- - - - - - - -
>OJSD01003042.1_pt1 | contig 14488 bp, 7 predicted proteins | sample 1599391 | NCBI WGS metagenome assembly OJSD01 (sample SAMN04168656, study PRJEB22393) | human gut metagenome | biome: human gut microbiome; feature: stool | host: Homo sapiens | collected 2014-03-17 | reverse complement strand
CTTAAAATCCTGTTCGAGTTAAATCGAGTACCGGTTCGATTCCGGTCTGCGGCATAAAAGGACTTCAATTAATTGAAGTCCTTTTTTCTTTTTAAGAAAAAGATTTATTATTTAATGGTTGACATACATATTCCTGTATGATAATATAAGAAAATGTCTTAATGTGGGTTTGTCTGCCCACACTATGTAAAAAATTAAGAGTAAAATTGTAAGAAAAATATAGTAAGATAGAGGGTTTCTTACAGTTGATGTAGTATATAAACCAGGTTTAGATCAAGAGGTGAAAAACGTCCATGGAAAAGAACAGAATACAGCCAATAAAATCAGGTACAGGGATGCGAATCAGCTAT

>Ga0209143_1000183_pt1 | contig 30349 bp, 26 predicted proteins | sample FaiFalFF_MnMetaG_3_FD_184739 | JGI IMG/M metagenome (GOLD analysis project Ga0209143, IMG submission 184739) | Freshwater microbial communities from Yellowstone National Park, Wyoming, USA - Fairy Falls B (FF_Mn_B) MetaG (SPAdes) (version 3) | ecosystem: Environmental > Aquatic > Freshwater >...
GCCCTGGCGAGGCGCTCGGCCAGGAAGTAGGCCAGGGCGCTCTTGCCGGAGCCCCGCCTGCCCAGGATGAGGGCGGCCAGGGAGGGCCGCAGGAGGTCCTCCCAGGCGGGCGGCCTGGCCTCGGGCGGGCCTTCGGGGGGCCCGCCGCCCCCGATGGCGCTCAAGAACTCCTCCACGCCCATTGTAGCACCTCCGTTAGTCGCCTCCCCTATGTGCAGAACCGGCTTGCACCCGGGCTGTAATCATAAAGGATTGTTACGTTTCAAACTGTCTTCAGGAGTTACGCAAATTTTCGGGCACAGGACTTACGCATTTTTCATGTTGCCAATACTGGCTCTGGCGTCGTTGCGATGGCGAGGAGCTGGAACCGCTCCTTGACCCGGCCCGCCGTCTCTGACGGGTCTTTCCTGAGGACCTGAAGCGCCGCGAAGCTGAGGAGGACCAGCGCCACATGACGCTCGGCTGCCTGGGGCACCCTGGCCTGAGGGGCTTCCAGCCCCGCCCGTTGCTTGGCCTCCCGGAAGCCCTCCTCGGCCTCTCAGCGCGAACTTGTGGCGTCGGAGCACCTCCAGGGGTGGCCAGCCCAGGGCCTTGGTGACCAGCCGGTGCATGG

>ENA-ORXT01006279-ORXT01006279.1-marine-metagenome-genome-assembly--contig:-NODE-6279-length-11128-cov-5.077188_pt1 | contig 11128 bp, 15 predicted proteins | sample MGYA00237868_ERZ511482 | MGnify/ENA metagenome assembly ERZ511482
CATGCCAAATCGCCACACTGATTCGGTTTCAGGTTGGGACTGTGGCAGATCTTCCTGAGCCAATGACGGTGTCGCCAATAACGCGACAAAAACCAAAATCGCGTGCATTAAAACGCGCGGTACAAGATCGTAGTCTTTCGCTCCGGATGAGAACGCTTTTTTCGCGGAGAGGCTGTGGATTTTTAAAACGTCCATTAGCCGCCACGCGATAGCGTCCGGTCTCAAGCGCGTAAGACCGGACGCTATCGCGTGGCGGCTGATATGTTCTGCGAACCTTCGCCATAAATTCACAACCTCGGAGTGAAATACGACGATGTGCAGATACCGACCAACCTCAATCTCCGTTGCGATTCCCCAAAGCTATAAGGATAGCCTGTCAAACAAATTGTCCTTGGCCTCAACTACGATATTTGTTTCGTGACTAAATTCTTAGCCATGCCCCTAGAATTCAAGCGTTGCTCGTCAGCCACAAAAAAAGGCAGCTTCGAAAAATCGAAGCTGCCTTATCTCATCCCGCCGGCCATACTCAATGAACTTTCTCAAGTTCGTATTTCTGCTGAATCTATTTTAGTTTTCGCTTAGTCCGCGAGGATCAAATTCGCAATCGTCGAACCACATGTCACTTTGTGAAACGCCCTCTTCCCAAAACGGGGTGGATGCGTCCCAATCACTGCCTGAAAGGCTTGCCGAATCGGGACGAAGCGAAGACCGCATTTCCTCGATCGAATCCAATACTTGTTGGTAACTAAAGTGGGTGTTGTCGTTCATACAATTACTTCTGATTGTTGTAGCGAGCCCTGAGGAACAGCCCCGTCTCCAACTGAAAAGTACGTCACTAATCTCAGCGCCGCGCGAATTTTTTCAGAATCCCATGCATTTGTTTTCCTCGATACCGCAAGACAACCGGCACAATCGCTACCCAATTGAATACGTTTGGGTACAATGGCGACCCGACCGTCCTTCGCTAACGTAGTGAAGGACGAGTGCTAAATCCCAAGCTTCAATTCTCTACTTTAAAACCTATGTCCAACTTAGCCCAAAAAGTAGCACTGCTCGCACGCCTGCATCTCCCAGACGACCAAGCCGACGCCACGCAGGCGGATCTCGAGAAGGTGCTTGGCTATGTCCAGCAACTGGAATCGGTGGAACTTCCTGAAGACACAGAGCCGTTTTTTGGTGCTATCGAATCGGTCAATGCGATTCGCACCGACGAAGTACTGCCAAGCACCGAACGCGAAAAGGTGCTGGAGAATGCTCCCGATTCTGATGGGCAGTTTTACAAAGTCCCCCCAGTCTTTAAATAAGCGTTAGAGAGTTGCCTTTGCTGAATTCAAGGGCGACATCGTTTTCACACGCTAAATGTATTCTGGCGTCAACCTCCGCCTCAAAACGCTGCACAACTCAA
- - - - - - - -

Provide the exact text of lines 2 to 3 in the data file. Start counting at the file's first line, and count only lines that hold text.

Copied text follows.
CTTAAAATCCTGTTCGAGTTAAATCGAGTACCGGTTCGATTCCGGTCTGCGGCATAAAAGGACTTCAATTAATTGAAGTCCTTTTTTCTTTTTAAGAAAAAGATTTATTATTTAATGGTTGACATACATATTCCTGTATGATAATATAAGAAAATGTCTTAATGTGGGTTTGTCTGCCCACACTATGTAAAAAATTAAGAGTAAAATTGTAAGAAAAATATAGTAAGATAGAGGGTTTCTTACAGTTGATGTAGTATATAAACCAGGTTTAGATCAAGAGGTGAAAAACGTCCATGGAAAAGAACAGAATACAGCCAATAAAATCAGGTACAGGGATGCGAATCAGCTAT

>Ga0209143_1000183_pt1 | contig 30349 bp, 26 predicted proteins | sample FaiFalFF_MnMetaG_3_FD_184739 | JGI IMG/M metagenome (GOLD analysis project Ga0209143, IMG submission 184739) | Freshwater microbial communities from Yellowstone National Park, Wyoming, USA - Fairy Falls B (FF_Mn_B) MetaG (SPAdes) (version 3) | ecosystem: Environmental > Aquatic > Freshwater >...